Friday, 3 October 2014

Hungarian Pork & Pepper Goulash

I went to The Ginger Pig in Borough Market for the pork for this: not on a special mission as such but I had to go and get some coffee beans from Monmouth anyway so figured I may as well (and I love the butchers in there, they’re awesome). I got some nice smoked back bacon while I was at it (which we had for breakfast - delicious. And it is kind of relevant).

Anyway - the butcher,when we’d had a bit of a chat about what I wanted, brought me out some perfectly, slightly fatty pork from the back. As he was dicing it for me he asked me what exactly I was going to cook with it. Hungarian Goulash I replied. “That’s just stew innit!” was his retort. “I suppose so” I laughed “with paprika”.

And of course that is right - gulyás in Hungarian is a soup or stew of meat and vegetables, seasoned, predominantly, with paprika. Although originating in what was the Kingdom of Hungary, today goulash is a popular meal throughout Central Europe as well as Scandinavia and Southern Europe.

In Hungary, goulash does not rely on flour or a roux for thickening: garlic, tomato, caraway, peppers, potatoes (which can help as a thickening agent, which is why I have added one here), other root vegetables and wine are all optional. The type of meat from which it is made is also optional with beef, veal, pork, or lamb all being popular. Traditionally goulash is served with small egg noodles called csipetke which is similar to spätzle. Alternatively just serve with ribbon pasta such as tagliatelle or even rice.

Two other things to note by the way, firstly I had saved the bacon drippings from our proper bacon (seriously, the bacon from the Ginger Pig is amazing - so much better than supermarket rubbish) and egg breakfast BUT the PollyCat, while we were out for the day managed, in her ninja cat way, to hunt it down and eat it. I’ve put it in the recipe but olive oil will be an acceptable substitute if like me, you don’t have any bacon fat hanging around.

And, confession, I didn’t buy soured cream - I’m tight and as I was already buying normal cream for the preceding turkey meatball recipe (which only needed 50ml) I was loathe to spend the same again for soured cream. So I made it. If you want to do the same (although I should point out this dish almost certainly would be better with real soured cream as the taste isn’t quite the same), just add 1-2 tsp of half white vinegar, half lemon juice per 150ml double or single cream (so in this case about ½ -1 tsp for the amount of soured cream you need).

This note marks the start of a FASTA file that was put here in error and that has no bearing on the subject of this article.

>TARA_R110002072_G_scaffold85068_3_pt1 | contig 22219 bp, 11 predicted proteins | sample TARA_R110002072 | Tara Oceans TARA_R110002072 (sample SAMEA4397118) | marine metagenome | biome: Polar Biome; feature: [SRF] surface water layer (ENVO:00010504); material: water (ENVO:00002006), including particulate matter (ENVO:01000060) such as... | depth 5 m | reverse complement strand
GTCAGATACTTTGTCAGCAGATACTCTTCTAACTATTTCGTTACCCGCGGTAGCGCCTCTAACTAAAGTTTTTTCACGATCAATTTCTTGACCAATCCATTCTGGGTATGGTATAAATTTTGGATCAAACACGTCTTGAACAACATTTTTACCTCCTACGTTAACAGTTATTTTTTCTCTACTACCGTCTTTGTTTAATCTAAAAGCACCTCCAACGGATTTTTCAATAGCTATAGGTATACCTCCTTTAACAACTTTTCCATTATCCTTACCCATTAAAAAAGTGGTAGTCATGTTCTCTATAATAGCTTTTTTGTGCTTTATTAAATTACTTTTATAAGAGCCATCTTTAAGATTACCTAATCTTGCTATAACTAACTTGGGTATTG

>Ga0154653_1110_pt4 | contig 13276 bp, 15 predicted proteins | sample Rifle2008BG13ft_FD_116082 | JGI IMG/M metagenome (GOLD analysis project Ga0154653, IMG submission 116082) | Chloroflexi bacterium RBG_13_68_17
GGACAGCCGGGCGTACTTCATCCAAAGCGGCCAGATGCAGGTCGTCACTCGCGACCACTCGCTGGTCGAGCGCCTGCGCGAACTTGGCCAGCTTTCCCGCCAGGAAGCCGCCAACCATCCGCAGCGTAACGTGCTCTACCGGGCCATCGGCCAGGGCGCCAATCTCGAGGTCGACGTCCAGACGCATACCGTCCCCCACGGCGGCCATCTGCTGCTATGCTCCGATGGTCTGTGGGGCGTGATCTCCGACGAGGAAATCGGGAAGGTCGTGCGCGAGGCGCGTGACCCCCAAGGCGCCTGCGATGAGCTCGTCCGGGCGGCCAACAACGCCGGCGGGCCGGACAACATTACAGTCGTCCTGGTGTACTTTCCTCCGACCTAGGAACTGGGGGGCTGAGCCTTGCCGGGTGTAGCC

Hungarian Pork & Pepper Goulash
serves 2-3

500g good slightly fatty pork from a butcher (e.g skinless shoulder), cut into largeish chunks
sea salt & freshly ground black pepper
2 tbsp olive oil (& / or bacon dripping if you have it)
1 red onion, peeled and finely sliced
2 cloves garlic, finely chopped
1 tbsp mild smoked paprika
1 heaped tsp hot Hungarian paprika
½ tbsp caraway seeds, toasted
1 heaped tsp dried oregano
1-2 peppers (use different colours if possible), sliced into strips
1 small-med potato, peeled and diced
350ml pork (or chicken or beef) stock
200g tin plum tomatoes
100ml red wine
1 tbsp red wine vinegar
50-75ml soured cream
zest of ½ lemon
small handful fresh flat-leaf parsley, chopped

Preheat the oven to 175°C.

Heat the oil in a cast iron casserole over medium heat.

Add the onions, cover, and cook, stirring occasionally, until soft and translucent, about 10 minutes.

Increase the heat a little and add the pork chunks. Season with salt and pepper and cook, uncovered, stirring once or twice, until the meat is lightly browned, about 6 minutes.

Stir in the garlic, smoked paprika, oregano, and caraway and cook until fragrant, about 2 minutes.

Add the tomatoes, potatoes, wine and stock and bring to a boil, then cover and put in the oven.

Cook for about 1½ - 2 hours, or until the meat is tender, stirring occasionally. If more liquid is needed to keep the meat covered (to be honest I don’t think it will be needed), add a little more stock or water.

Once the meat begins to feel tender take out of the oven and squash down the potatoes and pork a little to try and break them up a little. Add the peppers, hot paprika, and vinegar.

Put the lid back on and put the pot back in the oven and cook for another 30 minutes, or until the peppers are tender but not mushy.

Stir the soured cream, lemon zest and most of the parsley together in a little bowl.

Serve with buttered tagliatelle or steamed rice with the bowl of soured cream on the side and scatter over the rest of the parsley and a little hot paprika.

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